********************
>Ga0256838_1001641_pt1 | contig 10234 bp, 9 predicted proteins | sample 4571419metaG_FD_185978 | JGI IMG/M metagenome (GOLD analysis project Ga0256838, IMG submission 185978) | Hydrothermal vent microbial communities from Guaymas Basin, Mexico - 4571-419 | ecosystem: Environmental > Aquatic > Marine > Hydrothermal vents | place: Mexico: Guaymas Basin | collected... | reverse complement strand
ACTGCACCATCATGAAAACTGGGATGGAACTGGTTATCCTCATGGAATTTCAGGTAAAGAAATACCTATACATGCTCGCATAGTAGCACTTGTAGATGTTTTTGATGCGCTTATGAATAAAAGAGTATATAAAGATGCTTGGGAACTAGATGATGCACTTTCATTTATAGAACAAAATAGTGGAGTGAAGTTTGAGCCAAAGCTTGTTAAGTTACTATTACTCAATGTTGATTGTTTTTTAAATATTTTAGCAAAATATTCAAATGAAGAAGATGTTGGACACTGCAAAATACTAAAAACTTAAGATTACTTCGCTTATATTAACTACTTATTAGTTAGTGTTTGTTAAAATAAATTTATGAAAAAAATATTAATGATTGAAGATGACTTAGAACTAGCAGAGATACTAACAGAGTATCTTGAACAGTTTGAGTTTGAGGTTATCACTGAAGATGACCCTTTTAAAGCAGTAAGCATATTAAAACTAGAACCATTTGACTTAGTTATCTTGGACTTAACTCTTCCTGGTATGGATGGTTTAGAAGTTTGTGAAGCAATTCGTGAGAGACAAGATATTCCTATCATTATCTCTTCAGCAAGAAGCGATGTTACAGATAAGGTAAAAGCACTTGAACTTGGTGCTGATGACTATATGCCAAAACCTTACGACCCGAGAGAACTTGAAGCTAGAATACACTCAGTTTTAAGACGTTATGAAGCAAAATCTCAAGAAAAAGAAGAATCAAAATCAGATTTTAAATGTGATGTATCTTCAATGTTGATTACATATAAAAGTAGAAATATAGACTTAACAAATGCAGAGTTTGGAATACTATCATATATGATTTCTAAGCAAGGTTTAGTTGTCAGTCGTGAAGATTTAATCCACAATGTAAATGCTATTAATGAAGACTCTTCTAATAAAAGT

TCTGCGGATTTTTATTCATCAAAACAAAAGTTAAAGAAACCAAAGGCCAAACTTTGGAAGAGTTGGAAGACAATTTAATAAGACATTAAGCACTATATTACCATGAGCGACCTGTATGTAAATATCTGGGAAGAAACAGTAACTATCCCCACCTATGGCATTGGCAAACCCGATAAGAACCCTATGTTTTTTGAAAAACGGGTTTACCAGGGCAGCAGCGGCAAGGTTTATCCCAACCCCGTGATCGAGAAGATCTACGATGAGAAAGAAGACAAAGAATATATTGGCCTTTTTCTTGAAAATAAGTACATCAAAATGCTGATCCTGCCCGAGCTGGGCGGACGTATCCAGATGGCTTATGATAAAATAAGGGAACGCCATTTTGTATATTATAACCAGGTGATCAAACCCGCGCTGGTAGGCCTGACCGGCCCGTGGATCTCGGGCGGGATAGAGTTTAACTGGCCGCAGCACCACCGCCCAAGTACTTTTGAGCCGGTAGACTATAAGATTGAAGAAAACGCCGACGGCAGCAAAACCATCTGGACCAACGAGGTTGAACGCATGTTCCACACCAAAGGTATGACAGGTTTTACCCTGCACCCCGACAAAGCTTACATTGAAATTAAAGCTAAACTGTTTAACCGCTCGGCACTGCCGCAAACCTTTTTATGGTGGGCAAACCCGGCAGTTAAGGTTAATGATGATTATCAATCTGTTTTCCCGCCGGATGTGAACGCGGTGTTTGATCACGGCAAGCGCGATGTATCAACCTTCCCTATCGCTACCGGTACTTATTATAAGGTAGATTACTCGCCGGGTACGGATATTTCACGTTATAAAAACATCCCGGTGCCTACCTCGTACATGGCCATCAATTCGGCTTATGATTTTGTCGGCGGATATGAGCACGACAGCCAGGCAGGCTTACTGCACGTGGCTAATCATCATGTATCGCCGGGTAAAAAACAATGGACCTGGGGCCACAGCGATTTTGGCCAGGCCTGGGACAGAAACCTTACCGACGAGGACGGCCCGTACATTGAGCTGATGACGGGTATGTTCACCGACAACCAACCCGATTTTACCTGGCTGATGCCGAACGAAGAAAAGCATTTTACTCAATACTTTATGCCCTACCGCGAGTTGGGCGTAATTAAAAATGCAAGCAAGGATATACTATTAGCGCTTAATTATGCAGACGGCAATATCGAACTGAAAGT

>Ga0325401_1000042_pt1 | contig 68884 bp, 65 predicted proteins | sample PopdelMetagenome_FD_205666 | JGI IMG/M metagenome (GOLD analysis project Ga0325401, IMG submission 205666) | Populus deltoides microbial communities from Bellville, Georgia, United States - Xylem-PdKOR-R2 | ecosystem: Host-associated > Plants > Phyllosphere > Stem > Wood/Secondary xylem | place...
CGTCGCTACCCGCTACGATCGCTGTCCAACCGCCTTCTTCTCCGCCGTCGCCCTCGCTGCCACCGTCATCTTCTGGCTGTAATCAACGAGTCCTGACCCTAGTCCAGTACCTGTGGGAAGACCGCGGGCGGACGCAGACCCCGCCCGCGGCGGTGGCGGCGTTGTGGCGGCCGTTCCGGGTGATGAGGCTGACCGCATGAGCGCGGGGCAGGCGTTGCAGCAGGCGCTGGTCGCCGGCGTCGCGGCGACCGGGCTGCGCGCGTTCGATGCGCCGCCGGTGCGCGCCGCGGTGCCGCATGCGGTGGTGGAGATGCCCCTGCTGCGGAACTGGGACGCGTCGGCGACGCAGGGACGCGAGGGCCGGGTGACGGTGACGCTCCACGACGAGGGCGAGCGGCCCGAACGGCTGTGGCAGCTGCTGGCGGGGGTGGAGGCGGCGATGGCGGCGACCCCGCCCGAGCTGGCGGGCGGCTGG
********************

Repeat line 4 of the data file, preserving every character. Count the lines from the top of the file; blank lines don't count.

>Ga0325401_1000042_pt1 | contig 68884 bp, 65 predicted proteins | sample PopdelMetagenome_FD_205666 | JGI IMG/M metagenome (GOLD analysis project Ga0325401, IMG submission 205666) | Populus deltoides microbial communities from Bellville, Georgia, United States - Xylem-PdKOR-R2 | ecosystem: Host-associated > Plants > Phyllosphere > Stem > Wood/Secondary xylem | place...